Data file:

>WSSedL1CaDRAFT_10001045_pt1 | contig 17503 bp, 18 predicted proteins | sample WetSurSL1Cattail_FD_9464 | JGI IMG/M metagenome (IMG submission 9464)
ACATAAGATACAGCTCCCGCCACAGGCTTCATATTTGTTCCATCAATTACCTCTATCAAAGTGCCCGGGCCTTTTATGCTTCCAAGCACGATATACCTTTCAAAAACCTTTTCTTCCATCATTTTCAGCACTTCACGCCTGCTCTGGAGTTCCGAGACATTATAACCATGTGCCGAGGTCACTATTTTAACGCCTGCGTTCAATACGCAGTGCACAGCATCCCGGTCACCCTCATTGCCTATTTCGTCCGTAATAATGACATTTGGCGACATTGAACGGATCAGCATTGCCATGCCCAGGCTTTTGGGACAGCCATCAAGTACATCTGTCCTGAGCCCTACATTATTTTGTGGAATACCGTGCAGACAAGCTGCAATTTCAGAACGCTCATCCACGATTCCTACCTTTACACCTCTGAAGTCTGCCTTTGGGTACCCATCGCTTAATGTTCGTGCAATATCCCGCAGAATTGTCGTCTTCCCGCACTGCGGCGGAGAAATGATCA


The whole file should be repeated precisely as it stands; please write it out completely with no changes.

>WSSedL1CaDRAFT_10001045_pt1 | contig 17503 bp, 18 predicted proteins | sample WetSurSL1Cattail_FD_9464 | JGI IMG/M metagenome (IMG submission 9464)
ACATAAGATACAGCTCCCGCCACAGGCTTCATATTTGTTCCATCAATTACCTCTATCAAAGTGCCCGGGCCTTTTATGCTTCCAAGCACGATATACCTTTCAAAAACCTTTTCTTCCATCATTTTCAGCACTTCACGCCTGCTCTGGAGTTCCGAGACATTATAACCATGTGCCGAGGTCACTATTTTAACGCCTGCGTTCAATACGCAGTGCACAGCATCCCGGTCACCCTCATTGCCTATTTCGTCCGTAATAATGACATTTGGCGACATTGAACGGATCAGCATTGCCATGCCCAGGCTTTTGGGACAGCCATCAAGTACATCTGTCCTGAGCCCTACATTATTTTGTGGAATACCGTGCAGACAAGCTGCAATTTCAGAACGCTCATCCACGATTCCTACCTTTACACCTCTGAAGTCTGCCTTTGGGTACCCATCGCTTAATGTTCGTGCAATATCCCGCAGAATTGTCGTCTTCCCGCACTGCGGCGGAGAAATGATCA